Technology Transfer Agreement Eu

(67) In the context of an agreement which is not an exclusive agreement from a technical point of view and, therefore, if a termination clause is not covered by the safe wearing of GMOs TT, the licensor may, in a given case, find itself in a situation of similar dependence on a licensee with considerable demand power. This dependence is taken into account in the individual assessment. This Section does not deal with obligations in licensing agreements which, as a general rule, do not restrict competition within the meaning of Article 101(1) of the EC Treaty. Those obligations include, inter alia, that categories of technology transfer agreements fulfilling the conditions laid down in GMO TT are exempted from the prohibition rule laid down in Article 101(1) TFEU. Exemption agreements are legally valid and enforceable. These agreements can only be banned for the future and only after the withdrawal of the block exemption by the Commission and the competition authorities of the Member States. Exemption agreements may not be prohibited by national courts in private litigation under Article 101. A clause requiring the licensee not to contest ownership of the rights in the technology does not generally constitute a restriction of competition within the meaning of Article 101(1). Whether or not the licensor owns the technological rights, the use of the technology by the licensee and any other party is in any event subject to obtaining a licence and competition would therefore generally not be affected (65). An important change has been introduced with regard to the dispute and termination clauses. These play an important role in all license agreements.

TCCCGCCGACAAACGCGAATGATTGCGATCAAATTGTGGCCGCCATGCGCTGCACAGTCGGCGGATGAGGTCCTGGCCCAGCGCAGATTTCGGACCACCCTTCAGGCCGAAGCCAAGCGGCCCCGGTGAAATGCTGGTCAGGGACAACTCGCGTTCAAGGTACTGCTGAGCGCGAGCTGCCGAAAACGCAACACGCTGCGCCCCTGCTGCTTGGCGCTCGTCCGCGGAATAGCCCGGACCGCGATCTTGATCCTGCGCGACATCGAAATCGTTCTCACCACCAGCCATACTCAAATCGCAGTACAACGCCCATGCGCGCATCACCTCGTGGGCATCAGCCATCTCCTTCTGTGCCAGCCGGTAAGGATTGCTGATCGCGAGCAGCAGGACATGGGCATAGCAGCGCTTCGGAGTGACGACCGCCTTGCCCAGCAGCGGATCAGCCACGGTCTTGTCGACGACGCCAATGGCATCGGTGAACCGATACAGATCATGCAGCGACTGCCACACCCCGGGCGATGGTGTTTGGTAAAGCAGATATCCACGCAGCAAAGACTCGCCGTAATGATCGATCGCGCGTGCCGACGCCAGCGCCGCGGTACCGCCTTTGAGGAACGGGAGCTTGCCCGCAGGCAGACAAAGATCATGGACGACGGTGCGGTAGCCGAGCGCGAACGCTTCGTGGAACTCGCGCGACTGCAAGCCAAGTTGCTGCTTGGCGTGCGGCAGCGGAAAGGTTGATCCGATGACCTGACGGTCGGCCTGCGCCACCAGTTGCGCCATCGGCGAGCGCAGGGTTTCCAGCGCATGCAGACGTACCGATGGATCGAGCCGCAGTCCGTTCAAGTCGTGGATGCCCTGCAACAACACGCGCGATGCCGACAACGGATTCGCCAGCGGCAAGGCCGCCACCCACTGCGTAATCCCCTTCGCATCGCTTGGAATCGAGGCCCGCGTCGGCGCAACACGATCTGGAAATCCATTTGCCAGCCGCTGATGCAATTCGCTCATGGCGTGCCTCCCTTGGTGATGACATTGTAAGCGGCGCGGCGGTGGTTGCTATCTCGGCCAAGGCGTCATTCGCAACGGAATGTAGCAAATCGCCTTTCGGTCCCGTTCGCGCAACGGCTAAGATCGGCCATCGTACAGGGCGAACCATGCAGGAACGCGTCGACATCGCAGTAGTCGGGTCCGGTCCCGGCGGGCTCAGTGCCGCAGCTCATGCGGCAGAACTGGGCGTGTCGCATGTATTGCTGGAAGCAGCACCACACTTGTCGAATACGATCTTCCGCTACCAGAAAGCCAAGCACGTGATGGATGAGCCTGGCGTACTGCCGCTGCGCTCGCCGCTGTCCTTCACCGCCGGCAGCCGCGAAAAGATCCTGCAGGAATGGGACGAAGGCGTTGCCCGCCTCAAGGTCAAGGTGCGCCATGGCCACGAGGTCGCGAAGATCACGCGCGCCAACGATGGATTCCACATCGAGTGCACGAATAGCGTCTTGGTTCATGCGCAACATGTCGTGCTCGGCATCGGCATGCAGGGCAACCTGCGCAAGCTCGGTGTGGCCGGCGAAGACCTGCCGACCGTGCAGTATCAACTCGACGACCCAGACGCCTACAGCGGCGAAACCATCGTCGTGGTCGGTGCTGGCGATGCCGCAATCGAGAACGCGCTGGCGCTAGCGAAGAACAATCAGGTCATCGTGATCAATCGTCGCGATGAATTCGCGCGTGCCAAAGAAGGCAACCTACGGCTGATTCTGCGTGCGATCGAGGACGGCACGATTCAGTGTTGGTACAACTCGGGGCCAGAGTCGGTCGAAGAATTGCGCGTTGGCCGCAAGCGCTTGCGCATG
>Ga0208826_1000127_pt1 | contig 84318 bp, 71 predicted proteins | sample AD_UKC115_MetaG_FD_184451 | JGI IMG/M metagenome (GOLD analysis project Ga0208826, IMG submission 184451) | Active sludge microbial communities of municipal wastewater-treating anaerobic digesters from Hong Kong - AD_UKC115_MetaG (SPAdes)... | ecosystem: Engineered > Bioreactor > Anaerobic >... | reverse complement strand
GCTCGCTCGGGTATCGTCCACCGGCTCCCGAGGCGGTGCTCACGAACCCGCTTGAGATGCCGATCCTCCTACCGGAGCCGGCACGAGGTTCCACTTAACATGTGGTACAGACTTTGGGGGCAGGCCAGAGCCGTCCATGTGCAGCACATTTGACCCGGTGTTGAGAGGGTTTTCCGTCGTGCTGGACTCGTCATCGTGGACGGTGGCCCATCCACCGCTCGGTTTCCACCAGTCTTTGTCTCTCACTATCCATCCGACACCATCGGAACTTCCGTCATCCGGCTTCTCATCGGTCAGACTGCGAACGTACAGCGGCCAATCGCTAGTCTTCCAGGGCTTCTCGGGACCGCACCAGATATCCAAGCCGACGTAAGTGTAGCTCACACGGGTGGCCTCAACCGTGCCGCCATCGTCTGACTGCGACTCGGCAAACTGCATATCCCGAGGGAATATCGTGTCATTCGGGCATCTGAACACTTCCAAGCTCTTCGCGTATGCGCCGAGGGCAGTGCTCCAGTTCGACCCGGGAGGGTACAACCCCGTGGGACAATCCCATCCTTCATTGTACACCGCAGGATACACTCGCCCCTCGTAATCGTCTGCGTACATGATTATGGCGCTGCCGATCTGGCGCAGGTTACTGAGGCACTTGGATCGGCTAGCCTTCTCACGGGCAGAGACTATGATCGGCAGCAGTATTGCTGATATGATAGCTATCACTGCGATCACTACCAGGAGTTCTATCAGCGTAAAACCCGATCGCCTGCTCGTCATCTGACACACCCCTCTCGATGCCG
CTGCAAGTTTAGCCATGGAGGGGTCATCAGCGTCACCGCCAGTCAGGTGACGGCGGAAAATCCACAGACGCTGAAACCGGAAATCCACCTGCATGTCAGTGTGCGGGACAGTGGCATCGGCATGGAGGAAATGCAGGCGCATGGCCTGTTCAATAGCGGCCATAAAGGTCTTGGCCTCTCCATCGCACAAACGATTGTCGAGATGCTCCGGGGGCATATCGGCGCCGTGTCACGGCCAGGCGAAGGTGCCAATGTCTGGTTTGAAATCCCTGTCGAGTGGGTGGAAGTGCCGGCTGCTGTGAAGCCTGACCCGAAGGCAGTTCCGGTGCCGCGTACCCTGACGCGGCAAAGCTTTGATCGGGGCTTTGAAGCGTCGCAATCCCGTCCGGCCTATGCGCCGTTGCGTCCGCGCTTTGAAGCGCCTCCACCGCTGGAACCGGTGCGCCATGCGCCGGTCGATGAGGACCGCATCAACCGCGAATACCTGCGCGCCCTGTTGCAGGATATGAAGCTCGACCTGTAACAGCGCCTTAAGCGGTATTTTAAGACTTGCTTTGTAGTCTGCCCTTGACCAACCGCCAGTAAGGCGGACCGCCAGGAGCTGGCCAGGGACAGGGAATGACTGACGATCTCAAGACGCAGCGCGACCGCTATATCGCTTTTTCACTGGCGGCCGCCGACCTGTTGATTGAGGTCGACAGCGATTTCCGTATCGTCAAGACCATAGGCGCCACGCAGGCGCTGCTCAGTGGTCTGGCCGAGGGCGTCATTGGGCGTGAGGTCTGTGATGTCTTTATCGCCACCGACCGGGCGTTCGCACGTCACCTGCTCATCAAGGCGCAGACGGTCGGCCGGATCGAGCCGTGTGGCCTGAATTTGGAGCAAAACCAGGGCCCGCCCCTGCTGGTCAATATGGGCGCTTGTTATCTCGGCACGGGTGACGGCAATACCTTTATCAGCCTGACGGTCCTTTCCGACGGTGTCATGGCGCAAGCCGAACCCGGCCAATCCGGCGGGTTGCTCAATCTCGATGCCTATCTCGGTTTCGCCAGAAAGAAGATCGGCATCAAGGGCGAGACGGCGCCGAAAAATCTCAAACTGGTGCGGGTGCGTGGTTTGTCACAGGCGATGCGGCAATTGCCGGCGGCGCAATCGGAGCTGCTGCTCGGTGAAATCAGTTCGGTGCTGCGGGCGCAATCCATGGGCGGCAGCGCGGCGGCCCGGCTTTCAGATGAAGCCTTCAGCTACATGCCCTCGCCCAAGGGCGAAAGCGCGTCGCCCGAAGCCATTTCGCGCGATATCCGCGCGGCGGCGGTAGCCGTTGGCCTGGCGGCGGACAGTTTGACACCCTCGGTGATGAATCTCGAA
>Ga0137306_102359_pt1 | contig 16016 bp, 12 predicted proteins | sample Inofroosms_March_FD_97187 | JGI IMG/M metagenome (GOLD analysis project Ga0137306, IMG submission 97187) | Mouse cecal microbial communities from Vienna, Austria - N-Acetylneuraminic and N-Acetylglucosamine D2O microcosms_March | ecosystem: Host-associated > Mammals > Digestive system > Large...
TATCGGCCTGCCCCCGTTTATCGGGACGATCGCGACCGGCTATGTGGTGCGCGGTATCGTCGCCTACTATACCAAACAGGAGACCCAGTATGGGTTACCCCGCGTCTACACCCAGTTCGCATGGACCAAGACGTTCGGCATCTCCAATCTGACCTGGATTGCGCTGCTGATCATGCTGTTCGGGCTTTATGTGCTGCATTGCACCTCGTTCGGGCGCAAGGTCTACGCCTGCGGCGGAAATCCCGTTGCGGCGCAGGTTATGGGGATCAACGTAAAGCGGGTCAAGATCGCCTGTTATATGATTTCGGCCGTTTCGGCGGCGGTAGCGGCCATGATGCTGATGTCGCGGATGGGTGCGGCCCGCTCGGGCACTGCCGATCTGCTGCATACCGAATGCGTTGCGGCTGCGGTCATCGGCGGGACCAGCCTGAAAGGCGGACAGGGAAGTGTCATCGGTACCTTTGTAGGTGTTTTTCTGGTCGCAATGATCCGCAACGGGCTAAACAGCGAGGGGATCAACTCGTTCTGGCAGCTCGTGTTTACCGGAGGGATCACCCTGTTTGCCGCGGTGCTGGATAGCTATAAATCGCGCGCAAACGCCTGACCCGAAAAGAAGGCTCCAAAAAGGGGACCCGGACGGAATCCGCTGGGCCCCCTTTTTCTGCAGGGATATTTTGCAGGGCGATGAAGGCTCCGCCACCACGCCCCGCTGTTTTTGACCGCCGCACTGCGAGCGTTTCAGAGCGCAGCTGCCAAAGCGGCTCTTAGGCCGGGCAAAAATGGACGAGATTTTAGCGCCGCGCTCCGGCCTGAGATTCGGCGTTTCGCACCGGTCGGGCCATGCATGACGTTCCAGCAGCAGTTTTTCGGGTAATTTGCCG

It is generally in the interest of the policyholder to retain the right to challenge the validity of the protection (e.g. B of a patent). If the patent is cancelled, this usually results in an exemption from the obligation to pay royalties. The assessment of certain restrictions may require consideration of other factors. These factors include cumulative effects, i.e. market coverage by similar agreements, the duration of agreements, the regulatory environment and practices that may signal or facilitate cartels, such as price leadership, pre-announced price changes and discussions about the “correct” price, price rigidity in response to overcapacity, price discrimination and previous collusion behaviour. . . .